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Act One Scene Five of 'Romeo and Juliet' contains excitement, romance and danger. Explain why this scene would have entertained the audience of the time and how it would have prepared them for the rest of the play.

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Introduction

Act One Scene Five of 'Romeo and Juliet' contains excitement, romance and danger. Explain why this scene would have entertained the audience of the time and how it would have prepared them for the rest of the play. 'Romeo and Juliet' was written in 1598, by William Shakespeare. During the Elizabethan times, when the play was written, entertainment was scarce, which was why the popularity of theatres blossomed. Although, Puritans believed theatres caused a lot of controversy, due to the crowds they attracted and activities that went on such as sexual acts and violence. However, Queen Elizabeth disagreed and enjoyed attending private performances that were done for her. Shakespeare's 'Romeo and Juliet' explores themes such as excitement, romance and danger and each of his characters introduces these themes. The key characters being: Romeo, Juliet, Tybalt and Capulet. They play a significant part in making the themes noticeable. Romeo and Juliet are of importance in all of the themes. Their excitable, romantic and dangerous forbidden relationship would have been intriguing to an audience of the Elizabethan times as most would have not experienced such emotions on stage before. Tybalt is portrayed as a fiery character, which would excite the audience and lead them into thinking there may be dangerous scenes ahead. Capulet's character has a link to all three themes. ...read more.

Middle

In Act One, Scene Five, if the exchange between Tybalt and Capulet was to be acted out on stage, the actor playing Tybalt should contemplate the fiery character of Tybalt. Whilst saying the words "Now by the stock and honour of my kin, to strike him dead I hold it not a sin", he should be pushing guests out of the way. This would show how short-tempered he is, his lack of respect for the guests and show that his main priority is to reach Romeo. When saying this, the actor should say the words 'strike' and 'dead' in a more aggressive, deep tone of voice to emphasise the actions and to warn the audience and Capulet that he is taking this very seriously and is outraged by Romeo's intrusion. The actor should also use facial expressions to express Tybalt's anger at this point. The actor should, when first seeing Romeo, drop his jaw slightly to show he is shocked to see him. Romeo should be on the other side of the room, surrounded by guests at this point, oblivious to Tybalt as he mingles with other guests. Then, Tybalts face should be screwed up as he talks, as if he's confused as to why Romeo would even try to get away with gate-crashing his families party. ...read more.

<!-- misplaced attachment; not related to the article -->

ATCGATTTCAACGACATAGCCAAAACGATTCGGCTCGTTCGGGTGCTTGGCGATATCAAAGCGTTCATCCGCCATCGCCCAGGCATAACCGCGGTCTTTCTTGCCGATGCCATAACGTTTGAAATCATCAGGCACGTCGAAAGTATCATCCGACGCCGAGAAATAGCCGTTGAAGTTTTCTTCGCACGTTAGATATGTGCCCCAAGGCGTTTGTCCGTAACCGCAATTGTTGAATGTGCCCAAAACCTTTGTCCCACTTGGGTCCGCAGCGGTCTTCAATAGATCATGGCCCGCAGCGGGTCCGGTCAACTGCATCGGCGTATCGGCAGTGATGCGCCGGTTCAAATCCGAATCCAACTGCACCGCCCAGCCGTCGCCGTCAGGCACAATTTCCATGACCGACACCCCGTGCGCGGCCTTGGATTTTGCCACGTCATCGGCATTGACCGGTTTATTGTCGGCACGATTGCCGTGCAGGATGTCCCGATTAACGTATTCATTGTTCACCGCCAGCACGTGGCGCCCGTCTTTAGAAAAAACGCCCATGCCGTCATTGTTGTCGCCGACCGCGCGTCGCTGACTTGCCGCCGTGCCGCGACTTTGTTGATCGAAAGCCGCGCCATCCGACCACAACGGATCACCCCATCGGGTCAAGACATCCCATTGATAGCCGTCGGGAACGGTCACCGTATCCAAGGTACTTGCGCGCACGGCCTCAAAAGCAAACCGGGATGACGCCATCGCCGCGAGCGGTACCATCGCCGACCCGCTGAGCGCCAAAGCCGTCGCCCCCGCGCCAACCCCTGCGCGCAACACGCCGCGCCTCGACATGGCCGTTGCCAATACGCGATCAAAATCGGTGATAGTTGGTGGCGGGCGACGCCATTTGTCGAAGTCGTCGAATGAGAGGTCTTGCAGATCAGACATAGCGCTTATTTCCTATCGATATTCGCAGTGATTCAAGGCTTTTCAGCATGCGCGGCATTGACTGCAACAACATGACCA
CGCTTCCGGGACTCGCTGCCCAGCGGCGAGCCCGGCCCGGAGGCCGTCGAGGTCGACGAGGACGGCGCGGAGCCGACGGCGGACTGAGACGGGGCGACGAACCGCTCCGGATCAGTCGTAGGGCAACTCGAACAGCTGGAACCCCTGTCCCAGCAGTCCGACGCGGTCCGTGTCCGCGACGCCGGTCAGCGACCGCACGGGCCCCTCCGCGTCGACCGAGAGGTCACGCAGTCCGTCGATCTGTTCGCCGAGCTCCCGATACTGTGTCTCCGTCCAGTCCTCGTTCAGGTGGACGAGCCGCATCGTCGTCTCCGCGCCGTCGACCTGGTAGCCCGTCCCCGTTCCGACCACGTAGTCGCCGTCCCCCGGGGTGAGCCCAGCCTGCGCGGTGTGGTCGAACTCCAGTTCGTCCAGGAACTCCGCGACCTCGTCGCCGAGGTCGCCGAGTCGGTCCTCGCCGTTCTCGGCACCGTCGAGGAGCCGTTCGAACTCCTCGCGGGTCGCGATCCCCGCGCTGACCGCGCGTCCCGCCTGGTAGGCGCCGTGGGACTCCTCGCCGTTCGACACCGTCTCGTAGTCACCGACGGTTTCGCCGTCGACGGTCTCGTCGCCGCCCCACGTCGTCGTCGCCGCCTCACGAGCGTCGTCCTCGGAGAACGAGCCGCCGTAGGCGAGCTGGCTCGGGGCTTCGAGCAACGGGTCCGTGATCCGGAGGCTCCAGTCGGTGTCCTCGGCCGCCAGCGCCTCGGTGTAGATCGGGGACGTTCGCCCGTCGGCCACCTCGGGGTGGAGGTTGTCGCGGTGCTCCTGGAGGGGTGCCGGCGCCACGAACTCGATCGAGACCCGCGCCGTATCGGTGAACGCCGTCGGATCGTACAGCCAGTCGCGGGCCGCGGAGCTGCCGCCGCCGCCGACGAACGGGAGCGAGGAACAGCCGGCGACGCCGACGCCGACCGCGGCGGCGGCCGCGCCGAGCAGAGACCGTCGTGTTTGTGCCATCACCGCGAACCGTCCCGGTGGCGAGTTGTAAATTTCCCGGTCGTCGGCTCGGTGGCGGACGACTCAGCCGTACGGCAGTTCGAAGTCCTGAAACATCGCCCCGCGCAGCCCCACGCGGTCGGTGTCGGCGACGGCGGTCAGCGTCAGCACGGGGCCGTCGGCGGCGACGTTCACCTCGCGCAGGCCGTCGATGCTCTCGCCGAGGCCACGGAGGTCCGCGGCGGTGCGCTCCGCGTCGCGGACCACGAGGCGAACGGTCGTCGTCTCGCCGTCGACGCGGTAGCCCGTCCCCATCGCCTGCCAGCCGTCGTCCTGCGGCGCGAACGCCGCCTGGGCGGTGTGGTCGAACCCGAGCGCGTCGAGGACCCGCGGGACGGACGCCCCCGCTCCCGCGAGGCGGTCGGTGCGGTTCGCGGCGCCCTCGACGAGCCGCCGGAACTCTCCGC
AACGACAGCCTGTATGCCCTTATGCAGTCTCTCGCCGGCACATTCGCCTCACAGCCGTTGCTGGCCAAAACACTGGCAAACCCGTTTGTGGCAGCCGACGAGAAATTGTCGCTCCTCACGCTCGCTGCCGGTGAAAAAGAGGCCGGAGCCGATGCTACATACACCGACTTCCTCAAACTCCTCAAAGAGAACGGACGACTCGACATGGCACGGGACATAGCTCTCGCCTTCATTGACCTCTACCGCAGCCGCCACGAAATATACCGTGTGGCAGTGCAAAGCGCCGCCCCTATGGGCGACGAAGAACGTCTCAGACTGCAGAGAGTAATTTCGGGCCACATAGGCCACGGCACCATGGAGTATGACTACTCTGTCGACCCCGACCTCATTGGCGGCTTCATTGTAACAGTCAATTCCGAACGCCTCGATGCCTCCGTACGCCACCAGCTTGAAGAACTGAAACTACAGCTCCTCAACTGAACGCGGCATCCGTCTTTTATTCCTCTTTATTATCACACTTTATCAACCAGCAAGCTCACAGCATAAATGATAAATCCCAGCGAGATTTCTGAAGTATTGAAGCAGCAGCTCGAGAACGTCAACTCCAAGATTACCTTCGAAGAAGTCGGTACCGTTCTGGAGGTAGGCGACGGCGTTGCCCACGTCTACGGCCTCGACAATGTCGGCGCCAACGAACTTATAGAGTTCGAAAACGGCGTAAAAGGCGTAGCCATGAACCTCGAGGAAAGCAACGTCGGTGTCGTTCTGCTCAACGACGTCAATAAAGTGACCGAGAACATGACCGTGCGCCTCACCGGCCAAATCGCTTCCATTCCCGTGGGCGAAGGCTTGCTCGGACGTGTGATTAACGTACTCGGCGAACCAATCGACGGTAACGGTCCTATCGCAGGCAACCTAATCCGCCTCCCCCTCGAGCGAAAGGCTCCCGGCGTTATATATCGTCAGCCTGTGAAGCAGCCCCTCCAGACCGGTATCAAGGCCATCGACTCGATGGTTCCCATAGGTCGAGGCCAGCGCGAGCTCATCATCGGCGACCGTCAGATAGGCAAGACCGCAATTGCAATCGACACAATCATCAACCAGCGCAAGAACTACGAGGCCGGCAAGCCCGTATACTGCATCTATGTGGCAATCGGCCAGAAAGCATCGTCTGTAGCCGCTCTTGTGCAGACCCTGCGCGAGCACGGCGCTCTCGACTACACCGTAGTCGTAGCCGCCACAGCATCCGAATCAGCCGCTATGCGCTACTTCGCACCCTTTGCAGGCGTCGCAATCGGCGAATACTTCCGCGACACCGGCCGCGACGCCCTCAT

Conclusion

The actress playing the part of Juliet should at this point look into Romeos eyes to emphasise a connection between them whilst saying "Then have my lips the sin that they have took." Her eye contact with Romeo portrays the acceptance of Romeo's request. Also, that she is completely focused on him and the audience will recognise that they are oblivious to their surroundings which adds an exciting feel to the scene. Romeo should then lean in to kiss Juliet. This is the start of their romance and therefore must appear very romantic. This could be shown by both characters actions. Juliet should gently touch Romeo's cheek, move in towards him and close her eyes. Romeo should do the same. This early portrayal of love would shock the audience as most people would not act so quickly or fall in love so easily, which dramatises their relationship. There are many reasons why 'Romeo and Juliet' would have entertained an audience of the Elizabethan times. The themes introduced into the scenes are exciting and each scene is filled with dramatic events, although they are still easy to understand as the scenes are not too long. The characters are powerful and their main characteristics are highlighted by there actions and words. This allows the audience to relate to the characters and feel more involved in the play. ...read more.

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